Chain Letters used to be very common in the days before home computing, as physical letters. These do still exist but almost all chain letters these days are by email.
We’ve all received email chain letters – urgent messages that warn us of computer viruses, social media fraud, money making opportunities, urgent charity requests etc. While these emails will exhort you to add your name and forward them to other people – DO NOT. Press the Delete button instead.
Some chain letters them can be amusing or sent for fun, but others may contain security threats – viruses or phishing attempts etc.
In recent years, they have appeared on social media as well. Some are carefully crafted and similar to the letters but some are very different, consisting of just a few lines directly pitching Money for Nothing unashamedly. It is surprising that people fall for these such obvious frauds but some do. Unfortunately people are so used on social media to just retweeting or reposting without thought that these frauds can circulate quickly.
There are 5 main categories of chain letter:-
- A sick child. A story about how the child needs expensive treatment that the parents cannot afford. The message asks you to donate and to pass on the message so more people can donate.
- Fake warnings. Warnings that Facebook accounts can all be hacked within seconds or that a new virus is spreading or that an email with a specified title can wipe out all of your files etc.
- Big money. A promise of a large financial reward if you take a list of specified steps. This is backed up by a celebrity name e.g. Bill Gates recommends this or Beyonce swears by this etc. Sign up and also your friends but only if you act fast.
- This can be a petition for something obvious such as ban all whaling or can be something very specific. In any case, the idea is to get your name and address which can then be used for a variety of fraudulent purposes.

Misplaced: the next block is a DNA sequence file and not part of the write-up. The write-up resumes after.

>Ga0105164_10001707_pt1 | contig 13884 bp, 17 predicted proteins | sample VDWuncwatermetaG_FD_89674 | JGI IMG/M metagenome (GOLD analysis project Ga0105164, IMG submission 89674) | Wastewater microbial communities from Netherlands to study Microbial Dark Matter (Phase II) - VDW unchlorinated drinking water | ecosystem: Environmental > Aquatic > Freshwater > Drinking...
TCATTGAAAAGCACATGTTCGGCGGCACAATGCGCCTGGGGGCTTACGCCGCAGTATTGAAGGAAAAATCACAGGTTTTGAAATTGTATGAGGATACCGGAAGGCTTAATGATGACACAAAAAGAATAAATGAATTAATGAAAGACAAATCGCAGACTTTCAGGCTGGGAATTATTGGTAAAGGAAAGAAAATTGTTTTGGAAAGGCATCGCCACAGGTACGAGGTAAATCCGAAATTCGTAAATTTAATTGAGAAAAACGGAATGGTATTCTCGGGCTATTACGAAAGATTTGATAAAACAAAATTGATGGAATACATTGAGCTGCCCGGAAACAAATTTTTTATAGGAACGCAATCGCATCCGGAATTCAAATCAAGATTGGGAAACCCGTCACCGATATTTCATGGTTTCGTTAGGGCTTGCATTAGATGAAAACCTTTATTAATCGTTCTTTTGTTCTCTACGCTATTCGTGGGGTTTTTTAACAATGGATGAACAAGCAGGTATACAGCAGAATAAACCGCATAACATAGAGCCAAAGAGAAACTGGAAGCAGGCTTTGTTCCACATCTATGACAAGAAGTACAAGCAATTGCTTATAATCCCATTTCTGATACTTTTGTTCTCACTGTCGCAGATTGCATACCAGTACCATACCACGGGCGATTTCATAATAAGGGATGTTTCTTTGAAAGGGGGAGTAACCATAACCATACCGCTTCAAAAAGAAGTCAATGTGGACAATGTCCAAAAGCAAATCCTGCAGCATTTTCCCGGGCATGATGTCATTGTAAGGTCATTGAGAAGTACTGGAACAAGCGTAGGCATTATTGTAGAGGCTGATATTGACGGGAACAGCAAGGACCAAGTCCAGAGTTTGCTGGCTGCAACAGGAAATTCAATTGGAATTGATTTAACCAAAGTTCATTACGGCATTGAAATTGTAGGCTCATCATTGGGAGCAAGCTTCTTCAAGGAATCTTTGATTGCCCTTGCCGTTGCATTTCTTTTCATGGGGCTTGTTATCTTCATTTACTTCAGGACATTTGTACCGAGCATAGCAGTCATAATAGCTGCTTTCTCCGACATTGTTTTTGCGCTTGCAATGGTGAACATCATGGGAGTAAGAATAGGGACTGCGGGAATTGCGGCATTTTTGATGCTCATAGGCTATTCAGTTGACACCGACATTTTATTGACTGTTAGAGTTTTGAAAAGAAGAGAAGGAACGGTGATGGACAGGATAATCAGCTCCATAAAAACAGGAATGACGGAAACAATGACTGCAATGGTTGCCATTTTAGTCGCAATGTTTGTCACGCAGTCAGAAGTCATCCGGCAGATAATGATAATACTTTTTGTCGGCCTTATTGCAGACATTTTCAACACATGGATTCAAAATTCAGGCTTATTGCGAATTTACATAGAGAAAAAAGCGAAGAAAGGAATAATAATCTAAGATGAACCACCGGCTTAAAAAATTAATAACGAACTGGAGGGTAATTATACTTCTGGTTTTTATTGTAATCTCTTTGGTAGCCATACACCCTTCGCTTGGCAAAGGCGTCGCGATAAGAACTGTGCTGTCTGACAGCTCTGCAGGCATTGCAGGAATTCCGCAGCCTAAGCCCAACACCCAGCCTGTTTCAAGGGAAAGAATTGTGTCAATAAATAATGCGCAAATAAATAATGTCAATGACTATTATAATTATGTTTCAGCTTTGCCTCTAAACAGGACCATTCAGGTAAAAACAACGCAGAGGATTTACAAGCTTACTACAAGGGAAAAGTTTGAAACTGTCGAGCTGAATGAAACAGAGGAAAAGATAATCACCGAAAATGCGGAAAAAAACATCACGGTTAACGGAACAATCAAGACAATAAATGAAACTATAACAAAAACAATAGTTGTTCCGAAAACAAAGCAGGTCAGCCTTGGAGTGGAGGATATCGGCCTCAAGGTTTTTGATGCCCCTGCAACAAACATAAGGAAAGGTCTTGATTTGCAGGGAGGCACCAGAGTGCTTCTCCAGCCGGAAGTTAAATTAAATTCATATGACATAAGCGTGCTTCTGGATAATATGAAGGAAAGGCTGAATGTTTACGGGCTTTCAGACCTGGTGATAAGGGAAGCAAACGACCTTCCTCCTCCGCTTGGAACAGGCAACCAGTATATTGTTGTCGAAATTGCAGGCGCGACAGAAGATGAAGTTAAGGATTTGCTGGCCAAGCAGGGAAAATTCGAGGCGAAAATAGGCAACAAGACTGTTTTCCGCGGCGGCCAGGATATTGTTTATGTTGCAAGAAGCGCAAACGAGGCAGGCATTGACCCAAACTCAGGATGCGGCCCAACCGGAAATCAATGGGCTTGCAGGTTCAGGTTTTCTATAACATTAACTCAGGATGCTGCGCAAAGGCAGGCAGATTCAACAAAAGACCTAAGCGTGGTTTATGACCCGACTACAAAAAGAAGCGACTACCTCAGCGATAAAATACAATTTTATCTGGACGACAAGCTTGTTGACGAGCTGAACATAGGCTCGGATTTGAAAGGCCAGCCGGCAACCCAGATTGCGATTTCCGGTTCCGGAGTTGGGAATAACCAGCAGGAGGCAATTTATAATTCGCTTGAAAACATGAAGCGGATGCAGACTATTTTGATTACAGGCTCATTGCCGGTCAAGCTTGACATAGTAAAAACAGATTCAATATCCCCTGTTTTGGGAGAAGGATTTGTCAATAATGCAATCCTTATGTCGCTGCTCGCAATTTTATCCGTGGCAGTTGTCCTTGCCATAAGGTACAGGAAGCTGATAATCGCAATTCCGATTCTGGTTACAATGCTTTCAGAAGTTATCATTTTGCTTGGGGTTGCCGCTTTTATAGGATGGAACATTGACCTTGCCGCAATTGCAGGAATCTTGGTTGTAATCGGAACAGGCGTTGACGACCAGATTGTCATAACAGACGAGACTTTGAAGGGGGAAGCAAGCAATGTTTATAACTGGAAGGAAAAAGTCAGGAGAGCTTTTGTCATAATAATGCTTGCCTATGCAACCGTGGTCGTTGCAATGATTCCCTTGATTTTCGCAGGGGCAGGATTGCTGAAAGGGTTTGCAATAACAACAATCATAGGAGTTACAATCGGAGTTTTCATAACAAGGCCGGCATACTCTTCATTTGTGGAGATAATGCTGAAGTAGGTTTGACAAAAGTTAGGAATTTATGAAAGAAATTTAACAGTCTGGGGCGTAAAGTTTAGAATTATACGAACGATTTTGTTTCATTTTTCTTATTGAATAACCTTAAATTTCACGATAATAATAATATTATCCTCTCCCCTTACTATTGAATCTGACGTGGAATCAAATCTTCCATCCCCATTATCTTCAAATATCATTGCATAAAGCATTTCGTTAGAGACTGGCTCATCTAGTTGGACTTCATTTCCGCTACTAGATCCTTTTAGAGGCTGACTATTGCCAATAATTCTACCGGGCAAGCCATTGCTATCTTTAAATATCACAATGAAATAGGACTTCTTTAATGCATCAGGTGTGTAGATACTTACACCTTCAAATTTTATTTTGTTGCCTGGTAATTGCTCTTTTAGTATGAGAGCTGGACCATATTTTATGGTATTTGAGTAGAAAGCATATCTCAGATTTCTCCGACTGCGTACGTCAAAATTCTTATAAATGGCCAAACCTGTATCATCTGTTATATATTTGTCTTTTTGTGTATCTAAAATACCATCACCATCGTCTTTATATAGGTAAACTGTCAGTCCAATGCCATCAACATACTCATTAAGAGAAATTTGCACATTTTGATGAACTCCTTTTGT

- These used to be very common but less so nowadays. The idea is to threaten bad luck if you don’t pass on the message.
Adding your name and details to any email then forwarding it is dangerous as that information can be used for identity theft. Do not give out such information to someone you don’t know.
How to avoid these internet security threats and keep yourself, your kids and your friends safe
- The first pointer that it’s a chain letter you are receiving – either from a respected institution or from a friend – is the number of recipients and the request to send the letter to more people. If you receive such a letter, delete it or ignore it.
- Do not fall for great news from wealthy people or big companies that are spreading via e-mail or social networks only. If the news were really true, the entire media, including newspapers, TV, radio etc. would be buzzing with official statements.
- Don’t fall for fake petitions, surveys, or charity donations. If it’s about handing over your personal information and giving away money, verify the recipient first. Do some research and make sure the institution/person who asks you for them is authentic/real.
If you have any experiences with scammers, spammers or time-waster do let me know, by email.